By Charity Kilbourn – Sr. Content Leader, ACTN Strategies LLC
Remote work has become commonplace in organizations across the United States in recent months. Having a remote workforce that oftentimes spans four generations means leaders need to identify potential pitfalls while leveraging each generations unique strengths in order to create a unified remote team.
Technology can be an issue in any work environment. However, when it comes to remote work, not having technology that can be comfortably utilized across each demographic can mean a death sentence when it comes to productivity. Perhaps younger generations are more comfortable with video calls or instant messaging while older generations would prefer a quick phone call or email.
When selecting the technological tools that will be utilized across a remote team, leaders should avoid a one-size-fits-all approach. Instead, consider the preferences of each demographic and strive to come up with a blended solution that can work for everyone. This is an excellent time to leverage the strengths of each demographic in order to cross-train on different tools.
Generational silos can also pose a problem when working remotely. With standard water cooler moments taken out of the equation, employees can easy to fall into the trap of only communicating with coworkers close to their age while unintentionally excluding those who are much younger or older than themselves.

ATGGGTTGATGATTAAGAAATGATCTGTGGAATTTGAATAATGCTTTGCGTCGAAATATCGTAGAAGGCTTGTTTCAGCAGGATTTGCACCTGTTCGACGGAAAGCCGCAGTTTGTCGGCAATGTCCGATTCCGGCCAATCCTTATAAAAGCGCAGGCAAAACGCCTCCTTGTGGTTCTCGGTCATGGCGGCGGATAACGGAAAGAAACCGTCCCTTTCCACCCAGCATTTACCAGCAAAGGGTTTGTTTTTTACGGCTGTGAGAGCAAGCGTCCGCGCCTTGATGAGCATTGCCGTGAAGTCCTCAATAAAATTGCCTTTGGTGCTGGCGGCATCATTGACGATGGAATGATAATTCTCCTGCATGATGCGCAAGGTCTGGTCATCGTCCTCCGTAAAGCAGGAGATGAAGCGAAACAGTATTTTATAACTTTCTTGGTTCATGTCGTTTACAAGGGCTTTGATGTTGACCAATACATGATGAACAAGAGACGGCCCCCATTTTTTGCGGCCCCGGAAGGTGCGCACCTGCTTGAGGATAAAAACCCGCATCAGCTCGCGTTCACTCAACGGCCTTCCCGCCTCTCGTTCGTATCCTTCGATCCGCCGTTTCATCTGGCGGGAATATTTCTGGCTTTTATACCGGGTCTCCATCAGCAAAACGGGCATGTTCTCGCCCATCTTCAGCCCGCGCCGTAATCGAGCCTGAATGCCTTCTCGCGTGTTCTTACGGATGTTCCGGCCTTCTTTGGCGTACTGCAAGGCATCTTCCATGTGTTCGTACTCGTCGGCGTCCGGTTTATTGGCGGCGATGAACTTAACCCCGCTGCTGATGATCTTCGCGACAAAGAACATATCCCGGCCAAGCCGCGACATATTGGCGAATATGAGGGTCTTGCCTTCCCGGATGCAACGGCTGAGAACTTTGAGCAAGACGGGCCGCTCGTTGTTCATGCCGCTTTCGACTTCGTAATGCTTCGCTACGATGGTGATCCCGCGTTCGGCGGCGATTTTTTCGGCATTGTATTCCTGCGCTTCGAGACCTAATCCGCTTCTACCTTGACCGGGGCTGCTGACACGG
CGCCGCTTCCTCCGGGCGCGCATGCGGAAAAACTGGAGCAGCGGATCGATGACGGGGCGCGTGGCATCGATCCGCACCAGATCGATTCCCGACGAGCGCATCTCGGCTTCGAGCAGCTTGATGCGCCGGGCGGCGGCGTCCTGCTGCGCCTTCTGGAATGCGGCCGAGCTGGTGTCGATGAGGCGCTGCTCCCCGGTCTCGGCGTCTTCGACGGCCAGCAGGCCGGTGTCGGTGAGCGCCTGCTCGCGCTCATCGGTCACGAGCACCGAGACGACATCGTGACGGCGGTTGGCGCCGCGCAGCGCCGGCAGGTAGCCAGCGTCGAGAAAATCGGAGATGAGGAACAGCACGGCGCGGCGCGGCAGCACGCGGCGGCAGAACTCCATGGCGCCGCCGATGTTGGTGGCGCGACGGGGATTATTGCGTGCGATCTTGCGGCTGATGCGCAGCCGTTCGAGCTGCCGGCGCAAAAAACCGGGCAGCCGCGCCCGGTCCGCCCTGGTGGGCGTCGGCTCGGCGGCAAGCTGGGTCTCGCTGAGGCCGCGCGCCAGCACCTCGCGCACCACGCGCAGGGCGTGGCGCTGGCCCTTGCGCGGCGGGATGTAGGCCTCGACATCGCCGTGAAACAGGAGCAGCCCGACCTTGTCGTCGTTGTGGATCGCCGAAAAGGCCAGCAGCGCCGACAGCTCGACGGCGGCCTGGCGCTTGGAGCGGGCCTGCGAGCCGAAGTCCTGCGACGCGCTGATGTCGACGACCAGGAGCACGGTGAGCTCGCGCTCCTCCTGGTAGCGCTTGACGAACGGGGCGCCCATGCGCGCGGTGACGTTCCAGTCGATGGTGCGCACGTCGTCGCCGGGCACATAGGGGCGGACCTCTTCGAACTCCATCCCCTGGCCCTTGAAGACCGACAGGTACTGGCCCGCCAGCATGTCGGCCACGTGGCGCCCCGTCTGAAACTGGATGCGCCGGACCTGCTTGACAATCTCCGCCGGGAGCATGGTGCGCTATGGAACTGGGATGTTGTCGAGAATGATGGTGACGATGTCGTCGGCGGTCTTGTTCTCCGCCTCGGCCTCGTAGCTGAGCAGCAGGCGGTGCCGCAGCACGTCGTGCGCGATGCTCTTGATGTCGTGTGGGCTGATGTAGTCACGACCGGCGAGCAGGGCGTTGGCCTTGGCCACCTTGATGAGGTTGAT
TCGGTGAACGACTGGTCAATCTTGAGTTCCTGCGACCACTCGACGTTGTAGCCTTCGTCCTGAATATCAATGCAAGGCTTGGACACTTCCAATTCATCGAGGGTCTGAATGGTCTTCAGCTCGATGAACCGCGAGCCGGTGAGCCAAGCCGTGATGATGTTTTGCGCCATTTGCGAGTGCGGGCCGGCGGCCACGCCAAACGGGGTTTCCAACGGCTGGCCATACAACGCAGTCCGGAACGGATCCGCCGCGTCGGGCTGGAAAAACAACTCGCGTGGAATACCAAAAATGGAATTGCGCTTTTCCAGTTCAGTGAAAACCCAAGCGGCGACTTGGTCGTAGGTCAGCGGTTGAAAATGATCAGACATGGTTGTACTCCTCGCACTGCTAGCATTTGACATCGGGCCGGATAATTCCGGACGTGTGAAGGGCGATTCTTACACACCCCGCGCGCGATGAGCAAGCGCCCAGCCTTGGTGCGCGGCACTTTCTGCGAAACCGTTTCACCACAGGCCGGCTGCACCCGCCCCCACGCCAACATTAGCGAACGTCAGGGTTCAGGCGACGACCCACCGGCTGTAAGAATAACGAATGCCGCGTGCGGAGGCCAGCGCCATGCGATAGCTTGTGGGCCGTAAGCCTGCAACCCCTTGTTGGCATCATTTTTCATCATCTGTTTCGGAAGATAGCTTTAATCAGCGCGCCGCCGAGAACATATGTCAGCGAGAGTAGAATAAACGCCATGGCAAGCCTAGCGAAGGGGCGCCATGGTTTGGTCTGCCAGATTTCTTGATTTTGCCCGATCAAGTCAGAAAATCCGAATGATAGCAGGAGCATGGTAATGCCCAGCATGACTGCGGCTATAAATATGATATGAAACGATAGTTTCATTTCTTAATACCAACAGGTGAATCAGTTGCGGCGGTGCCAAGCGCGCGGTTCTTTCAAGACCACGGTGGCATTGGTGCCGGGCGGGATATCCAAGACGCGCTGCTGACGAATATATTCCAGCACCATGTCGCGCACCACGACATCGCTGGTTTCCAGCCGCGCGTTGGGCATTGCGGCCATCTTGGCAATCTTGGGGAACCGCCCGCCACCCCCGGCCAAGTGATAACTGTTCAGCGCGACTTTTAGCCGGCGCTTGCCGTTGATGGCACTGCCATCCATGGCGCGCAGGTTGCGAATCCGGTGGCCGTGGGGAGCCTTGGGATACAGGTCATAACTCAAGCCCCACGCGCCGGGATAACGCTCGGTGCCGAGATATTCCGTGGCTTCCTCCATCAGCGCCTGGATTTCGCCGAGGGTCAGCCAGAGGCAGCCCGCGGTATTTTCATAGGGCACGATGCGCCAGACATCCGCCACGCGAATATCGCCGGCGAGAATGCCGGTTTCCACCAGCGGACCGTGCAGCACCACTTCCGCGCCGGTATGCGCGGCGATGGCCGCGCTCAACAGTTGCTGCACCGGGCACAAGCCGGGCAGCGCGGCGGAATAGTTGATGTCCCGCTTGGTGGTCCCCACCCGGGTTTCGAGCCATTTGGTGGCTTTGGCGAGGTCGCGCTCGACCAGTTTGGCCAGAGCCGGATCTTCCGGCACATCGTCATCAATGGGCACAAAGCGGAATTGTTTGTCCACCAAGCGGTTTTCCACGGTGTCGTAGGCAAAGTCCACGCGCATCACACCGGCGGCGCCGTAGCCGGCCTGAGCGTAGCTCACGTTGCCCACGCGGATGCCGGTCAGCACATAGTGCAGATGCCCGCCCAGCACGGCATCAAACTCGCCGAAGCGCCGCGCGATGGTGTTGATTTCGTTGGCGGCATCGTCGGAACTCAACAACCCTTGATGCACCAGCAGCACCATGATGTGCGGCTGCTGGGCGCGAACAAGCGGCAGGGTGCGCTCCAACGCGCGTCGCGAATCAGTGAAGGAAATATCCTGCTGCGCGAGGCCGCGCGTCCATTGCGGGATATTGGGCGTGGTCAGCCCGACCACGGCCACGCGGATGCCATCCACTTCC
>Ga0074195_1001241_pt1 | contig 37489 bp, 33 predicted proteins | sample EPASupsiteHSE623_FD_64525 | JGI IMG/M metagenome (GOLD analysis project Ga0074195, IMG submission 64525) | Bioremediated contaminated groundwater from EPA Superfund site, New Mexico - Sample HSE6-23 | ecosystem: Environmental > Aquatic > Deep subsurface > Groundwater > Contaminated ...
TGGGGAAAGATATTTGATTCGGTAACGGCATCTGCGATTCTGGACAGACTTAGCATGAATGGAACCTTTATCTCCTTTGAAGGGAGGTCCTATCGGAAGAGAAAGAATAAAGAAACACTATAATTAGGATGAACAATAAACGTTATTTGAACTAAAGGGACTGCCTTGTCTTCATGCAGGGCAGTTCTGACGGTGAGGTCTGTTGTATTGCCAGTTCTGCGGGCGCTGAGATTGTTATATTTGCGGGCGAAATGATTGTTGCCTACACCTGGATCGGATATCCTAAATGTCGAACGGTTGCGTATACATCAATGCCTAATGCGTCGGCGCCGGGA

Eliminating generational silos can easily be accomplished by creating diverse teams with a shared goal. This will encourage communication as well as help staff feel more comfortable working with different age groups remotely. It can also create opportunities for mentorship inside and outside of the organization.
There is no question that managing a multi-generational workforce comes with an array of unique problems. However, it also provides an opportunity for leadership to cultivate the diverse strengths of a workforce that has experience across five decades. By creating a space where everyone is encouraged to share their unique perspectives and struggles, leaders can work towards building highly functional and collaborative multi-generational remote teams.
Stay tuned for our ongoing series on remote work. Up Next – Remote Work Series Part 3: Best Practices for Mental Health